Because surgery is sometimes aborted when pelvic LN cancer is discovered, they estimated the probability that patients had positive nodes, and included it as a risk factor. This would seem to double count those risk factors, but the authors say it had little effect. Based on their model, they estimated that the percent who had positive nodes was 10% of RP patients, 34% of EBRT patients, and 23% of BBT patients.

After a median follow-up of 36 months, the relative oncological outcomes (adjusted for age and other patient and disease characteristics), expressed as hazard ratios were as follows:

  • RP: 1.0
  • EBRT: 1.53 (i.e., 53% worse survival vs. RP)
    • EBRT with < 79.2 Gy: 1.68
    • EBRT with ≥79.2 Gy: 1.33
  • BBT: 1.17 (not significantly different from RP)
    • not different if ADT included
    • no interaction between comorbidities and treatment effects
The authors conclude:
This analysis showed no statistical difference in survival between patients treated with RP versus EBRT plus brachytherapy with or without AD. EBRT plus AD was associated with lower survival. 
In an accompanying editorial, Ronald Chen discusses the problem of drawing conclusions about comparative effectiveness from this kind of registry data in the absence of clinical trial data. He points out that patient selection criteria are not completely reflected in comorbidity data. He believes that those who are selected for EBRT are just less healthy than those who can undergo anesthesia for surgery or brachytherapy. Other unmeasured confounders include burden of disease, and patient and physician preferences.

The two studies had similar conclusions, but tell us different things. They both found no effect of treatment on overall survival. Lest one walk away thinking it then doesn't matter, the experience of living with painful, crippling metastases and the experience of dying from prostate cancer are horrific in themselves. In the Kishan study among top institutions, there is greater confidence than in many studies that deaths due to prostate cancer could be distinguished from death from other causes. Still, overall survival is impaired in patients with cancer, even if the cancer itself isn't the ultimate cause of death.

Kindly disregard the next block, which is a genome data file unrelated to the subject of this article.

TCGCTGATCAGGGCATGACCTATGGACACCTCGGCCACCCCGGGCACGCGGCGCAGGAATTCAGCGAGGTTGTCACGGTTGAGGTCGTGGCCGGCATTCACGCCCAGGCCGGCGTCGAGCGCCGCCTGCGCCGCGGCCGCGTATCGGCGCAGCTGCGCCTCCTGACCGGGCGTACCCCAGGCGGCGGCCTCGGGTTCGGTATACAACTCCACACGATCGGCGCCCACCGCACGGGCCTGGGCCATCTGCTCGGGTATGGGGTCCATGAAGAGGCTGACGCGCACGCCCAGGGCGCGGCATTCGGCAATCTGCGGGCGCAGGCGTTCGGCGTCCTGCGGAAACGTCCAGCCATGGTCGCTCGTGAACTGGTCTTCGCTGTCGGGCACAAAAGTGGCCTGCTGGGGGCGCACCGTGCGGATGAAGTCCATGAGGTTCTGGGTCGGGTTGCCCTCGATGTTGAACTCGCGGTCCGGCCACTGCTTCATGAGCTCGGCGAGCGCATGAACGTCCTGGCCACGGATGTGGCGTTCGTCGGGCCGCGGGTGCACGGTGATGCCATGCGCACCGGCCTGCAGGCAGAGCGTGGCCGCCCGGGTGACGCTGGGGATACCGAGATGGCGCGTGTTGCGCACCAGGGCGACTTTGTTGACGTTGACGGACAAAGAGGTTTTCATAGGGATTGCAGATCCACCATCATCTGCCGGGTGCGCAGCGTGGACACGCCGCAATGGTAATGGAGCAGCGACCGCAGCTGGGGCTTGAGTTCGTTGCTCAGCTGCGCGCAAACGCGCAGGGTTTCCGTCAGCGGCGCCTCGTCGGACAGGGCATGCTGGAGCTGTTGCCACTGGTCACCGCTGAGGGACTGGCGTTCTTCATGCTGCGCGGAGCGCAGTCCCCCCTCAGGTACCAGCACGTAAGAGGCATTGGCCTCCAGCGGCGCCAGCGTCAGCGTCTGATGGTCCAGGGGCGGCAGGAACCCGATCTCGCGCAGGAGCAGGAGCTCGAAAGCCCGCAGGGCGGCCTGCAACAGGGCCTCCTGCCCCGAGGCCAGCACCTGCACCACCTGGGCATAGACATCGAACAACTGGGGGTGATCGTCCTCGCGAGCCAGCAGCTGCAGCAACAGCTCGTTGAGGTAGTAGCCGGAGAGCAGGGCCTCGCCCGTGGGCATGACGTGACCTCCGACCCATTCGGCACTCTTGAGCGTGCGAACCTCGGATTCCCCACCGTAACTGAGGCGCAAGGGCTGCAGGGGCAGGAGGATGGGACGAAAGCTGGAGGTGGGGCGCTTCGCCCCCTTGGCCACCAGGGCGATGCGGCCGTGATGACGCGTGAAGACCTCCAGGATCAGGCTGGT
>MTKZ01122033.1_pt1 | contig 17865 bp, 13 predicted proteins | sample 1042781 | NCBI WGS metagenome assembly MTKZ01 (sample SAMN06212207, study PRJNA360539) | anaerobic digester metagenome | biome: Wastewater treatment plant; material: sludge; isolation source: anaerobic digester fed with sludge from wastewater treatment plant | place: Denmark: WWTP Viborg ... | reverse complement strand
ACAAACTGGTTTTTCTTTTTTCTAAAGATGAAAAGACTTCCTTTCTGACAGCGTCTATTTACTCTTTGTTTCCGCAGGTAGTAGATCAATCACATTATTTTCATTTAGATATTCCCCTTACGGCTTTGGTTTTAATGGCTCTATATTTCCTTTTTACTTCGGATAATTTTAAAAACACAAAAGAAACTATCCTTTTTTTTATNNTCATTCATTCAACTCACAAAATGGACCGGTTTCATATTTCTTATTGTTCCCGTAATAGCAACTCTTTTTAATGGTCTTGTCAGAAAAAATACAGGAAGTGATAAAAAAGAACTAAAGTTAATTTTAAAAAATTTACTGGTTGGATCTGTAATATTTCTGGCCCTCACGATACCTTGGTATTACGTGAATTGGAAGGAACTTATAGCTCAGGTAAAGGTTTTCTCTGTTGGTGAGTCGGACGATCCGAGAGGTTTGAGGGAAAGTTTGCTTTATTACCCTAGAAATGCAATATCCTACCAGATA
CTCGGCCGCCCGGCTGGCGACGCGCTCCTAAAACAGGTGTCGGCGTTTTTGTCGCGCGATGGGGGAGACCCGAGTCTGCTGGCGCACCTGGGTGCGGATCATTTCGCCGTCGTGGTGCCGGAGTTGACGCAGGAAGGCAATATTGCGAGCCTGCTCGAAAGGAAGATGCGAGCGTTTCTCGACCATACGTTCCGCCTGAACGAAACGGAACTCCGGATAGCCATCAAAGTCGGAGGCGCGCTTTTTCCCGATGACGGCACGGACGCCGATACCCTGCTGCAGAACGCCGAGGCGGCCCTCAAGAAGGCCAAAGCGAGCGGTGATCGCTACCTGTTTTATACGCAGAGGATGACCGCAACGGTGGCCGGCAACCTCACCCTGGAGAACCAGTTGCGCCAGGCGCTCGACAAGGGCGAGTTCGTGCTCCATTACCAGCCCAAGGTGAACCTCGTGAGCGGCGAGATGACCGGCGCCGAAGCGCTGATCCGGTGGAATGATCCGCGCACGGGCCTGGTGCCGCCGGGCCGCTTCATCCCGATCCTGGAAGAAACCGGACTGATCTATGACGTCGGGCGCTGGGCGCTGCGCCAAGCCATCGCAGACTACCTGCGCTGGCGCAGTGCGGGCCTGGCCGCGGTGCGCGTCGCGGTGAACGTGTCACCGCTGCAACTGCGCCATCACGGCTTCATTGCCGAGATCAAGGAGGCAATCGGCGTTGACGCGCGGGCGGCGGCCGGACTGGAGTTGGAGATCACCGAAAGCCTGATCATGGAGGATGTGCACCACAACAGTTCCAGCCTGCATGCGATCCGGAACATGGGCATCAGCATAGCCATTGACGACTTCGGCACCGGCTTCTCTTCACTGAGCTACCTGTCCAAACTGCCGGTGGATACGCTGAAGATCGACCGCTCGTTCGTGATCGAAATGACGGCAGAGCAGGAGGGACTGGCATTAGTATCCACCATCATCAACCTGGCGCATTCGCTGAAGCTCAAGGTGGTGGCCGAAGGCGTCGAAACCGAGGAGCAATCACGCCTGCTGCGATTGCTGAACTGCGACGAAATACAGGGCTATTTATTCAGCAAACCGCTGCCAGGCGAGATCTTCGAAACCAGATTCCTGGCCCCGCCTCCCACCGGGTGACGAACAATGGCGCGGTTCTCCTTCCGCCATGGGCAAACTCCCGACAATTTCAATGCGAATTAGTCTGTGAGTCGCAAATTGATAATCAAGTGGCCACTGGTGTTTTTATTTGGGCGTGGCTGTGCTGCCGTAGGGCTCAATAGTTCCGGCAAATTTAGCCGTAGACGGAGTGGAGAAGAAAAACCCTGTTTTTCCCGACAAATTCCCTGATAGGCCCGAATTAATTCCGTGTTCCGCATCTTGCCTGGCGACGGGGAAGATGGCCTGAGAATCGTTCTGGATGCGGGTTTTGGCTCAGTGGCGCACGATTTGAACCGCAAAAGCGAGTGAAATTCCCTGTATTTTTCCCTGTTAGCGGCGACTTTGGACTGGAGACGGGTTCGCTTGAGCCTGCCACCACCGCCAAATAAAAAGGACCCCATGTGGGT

Although several randomized clinical trials (RCTs) have demonstrated significant improvements in progression-free survival from BBT compared to EBRT, none have yet demonstrated improvements in overall survival. We saw this recently in the 2005 Sathya RCT. But the prostate cancer-specific mortality advantage of BBT has been confirmed in another study. In a recent analysis of the SEER database, PCSM was 40% higher among patients who had EBRT compared to those who had BBT.

Other than the lack of metastasis data and PCSM in the NCDB, there were other important differences between the two studies. In the Ennis study, only 25%-35% were gleason 9 or 10, whereas all were in the Kishan study. Other differences included the lack of comorbidity data in the Kishan study, and the lack of adjuvant/salvage radiation data in the Ennis study.

Prostate cancer-specific mortality rates were cut in half by BBT, and metastases were only a fraction compared to the other treatments. While this does not prove causality (only a randomized clinical trial can do that), it is highly suggestive that escalated dose can provide lasting cures. There may be good reasons why some high risk patients may have to forgo brachy boost therapy in favor of high dose EBRT or RP with adjuvant EBRT, but for most, brachy boost therapy will probably be the best choice. Patients who are treated with EBRT only, should receive a radiation dose of at least 79.2 Gy and two years of adjuvant ADT.

Sadly, a recent analysis of the National Cancer Database showed that utilization of brachy boost therapy for high risk patients has declined precipitously from 28% in 2004 to 11% in 2013. If a patient sees anyone other than the first urologist, he often only sees a single radiation oncologist who only informs him about IMRT. In most parts of the US, there is a dearth of experienced brachytherapists.

- with thanks to Amar Kishan for allowing me to see the full text.

Wednesday, August 24, 2016

For very high-risk patients, EBRT + BT is superior to surgery or EBRT only

A retrospective analysis of oncological outcomes among modern-era patients with a Gleason score of 9 or 10 demonstrates a clear advantage to a combination of external beam radiation therapy (EBRT) with a brachytherapy (BT) boost to the prostate and short–term androgen deprivation therapy (ADT).

Kishan et al. reported on 487 patients with biopsy Gleason scores of 9 or 10 who were consecutively treated between 2000 and 2013 at the University of California Los Angeles and Fox Chase Cancer Center. The patient characteristics were as follows:
  • 170 were treated with radical prostatectomy (RP).
  • 230 were treated with EBRT only.
  • 87 were treated with EBRT + BT, and most of the BT was high dose rate.
  • All patients were Gleason 9 or 10 on biopsy.
  • RP patients were younger (median 62 years of age) compared to all radiation patients (median 70 years of age).
  • RP patients had more favorable disease characteristics: lower initial PSA, and lower clinical stage.
The patient characteristics by treatment category are listed below.
For the RP patients:
  • 11% had pre-surgery ADT or chemotherapy.
  • 55% had adjuvant or salvage radiation therapy (68 Gy).